WORKAHOLISM AND WELL-BEING: PSYCHOLOGICAL CAPITAL AS A POTENTIAL MODERATOR
In the present study, we examined the relationships between workaholism, psychological capital (PsyCap), and components of well-being (i.e., physical health, mental health, and work stress). Workaholism is conceptualized as a compulsive need to work, and it is related to numerous negative organizational and individual consequences. For that reason, it is imperative that researchers uncover possible variables that can alleviate its harmful effects. Therefore, we investigated the possible moderating role of PsyCap in the workaholism--well-being relationship. The sample consisted of 343 full-time faculty and staff from a large Southeastern university. Results showed workaholism was negatively related to physical and mental health, and positively related to work stress. Additionally, PsyCap had a positive relationship with physical and mental health, and a negative relationship with work stress. Moreover, PsyCap moderated the relationship between workaholism and work stress, such that as PsyCap increased, the relationship between workaholism and work stress weakened. Additionally, PsyCap mediated the relationship between workaholism and mental health, such that higher levels of workaholism predicted lower levels of PsyCap, which in turn predicted diminished mental health. Future directions, organizational implications, and study limitations are also discussed.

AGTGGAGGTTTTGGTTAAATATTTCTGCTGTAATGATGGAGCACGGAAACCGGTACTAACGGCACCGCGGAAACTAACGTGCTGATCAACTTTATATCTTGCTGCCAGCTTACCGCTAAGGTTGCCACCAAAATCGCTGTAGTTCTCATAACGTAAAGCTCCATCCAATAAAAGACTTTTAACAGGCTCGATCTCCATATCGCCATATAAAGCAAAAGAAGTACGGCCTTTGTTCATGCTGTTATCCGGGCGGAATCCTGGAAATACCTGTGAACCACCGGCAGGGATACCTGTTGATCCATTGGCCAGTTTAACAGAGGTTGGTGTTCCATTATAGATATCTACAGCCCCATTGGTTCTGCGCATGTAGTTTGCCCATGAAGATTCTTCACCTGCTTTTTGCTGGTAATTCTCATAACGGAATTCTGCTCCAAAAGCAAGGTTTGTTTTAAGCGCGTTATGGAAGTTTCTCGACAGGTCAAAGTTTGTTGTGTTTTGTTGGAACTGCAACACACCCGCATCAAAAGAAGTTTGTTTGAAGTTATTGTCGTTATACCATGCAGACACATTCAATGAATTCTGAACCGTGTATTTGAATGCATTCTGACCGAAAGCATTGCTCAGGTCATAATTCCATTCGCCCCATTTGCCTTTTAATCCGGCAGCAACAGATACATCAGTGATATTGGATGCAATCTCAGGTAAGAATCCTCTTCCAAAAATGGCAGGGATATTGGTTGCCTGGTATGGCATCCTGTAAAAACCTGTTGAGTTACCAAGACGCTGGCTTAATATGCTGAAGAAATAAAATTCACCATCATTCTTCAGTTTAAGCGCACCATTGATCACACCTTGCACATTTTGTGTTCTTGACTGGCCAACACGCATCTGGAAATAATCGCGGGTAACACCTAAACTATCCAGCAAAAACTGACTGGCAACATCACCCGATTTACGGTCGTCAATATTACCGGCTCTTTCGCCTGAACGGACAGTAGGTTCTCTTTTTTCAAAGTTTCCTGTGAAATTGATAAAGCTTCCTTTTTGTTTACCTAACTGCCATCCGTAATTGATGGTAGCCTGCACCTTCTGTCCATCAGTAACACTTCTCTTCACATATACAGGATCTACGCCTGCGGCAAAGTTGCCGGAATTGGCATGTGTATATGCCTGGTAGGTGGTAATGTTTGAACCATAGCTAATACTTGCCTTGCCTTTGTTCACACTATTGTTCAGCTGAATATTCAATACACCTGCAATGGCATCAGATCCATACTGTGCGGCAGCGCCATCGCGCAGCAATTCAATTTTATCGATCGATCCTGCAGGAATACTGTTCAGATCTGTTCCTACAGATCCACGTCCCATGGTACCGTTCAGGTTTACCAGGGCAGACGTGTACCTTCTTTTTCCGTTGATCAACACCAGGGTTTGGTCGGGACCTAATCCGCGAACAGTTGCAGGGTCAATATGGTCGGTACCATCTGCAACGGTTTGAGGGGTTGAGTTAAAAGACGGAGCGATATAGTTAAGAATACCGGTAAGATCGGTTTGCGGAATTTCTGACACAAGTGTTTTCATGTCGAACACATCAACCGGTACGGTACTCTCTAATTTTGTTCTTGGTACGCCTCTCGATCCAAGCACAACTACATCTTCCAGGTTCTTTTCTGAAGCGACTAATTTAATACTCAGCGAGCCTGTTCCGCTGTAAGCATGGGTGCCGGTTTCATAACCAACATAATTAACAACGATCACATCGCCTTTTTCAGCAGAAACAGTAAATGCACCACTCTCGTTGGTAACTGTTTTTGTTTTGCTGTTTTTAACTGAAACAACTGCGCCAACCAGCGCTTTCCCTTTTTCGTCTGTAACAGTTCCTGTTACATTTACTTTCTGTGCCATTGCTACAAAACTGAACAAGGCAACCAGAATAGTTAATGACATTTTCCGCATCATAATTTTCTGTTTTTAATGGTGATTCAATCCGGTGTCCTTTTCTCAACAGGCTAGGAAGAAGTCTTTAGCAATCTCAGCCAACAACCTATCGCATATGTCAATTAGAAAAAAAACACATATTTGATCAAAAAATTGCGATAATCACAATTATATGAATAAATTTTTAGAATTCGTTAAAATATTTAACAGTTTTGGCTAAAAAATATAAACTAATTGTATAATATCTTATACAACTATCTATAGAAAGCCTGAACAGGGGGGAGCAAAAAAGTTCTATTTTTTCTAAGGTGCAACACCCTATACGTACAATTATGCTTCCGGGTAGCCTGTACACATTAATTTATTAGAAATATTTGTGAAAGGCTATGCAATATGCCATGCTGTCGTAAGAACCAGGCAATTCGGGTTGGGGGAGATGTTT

East Carolina University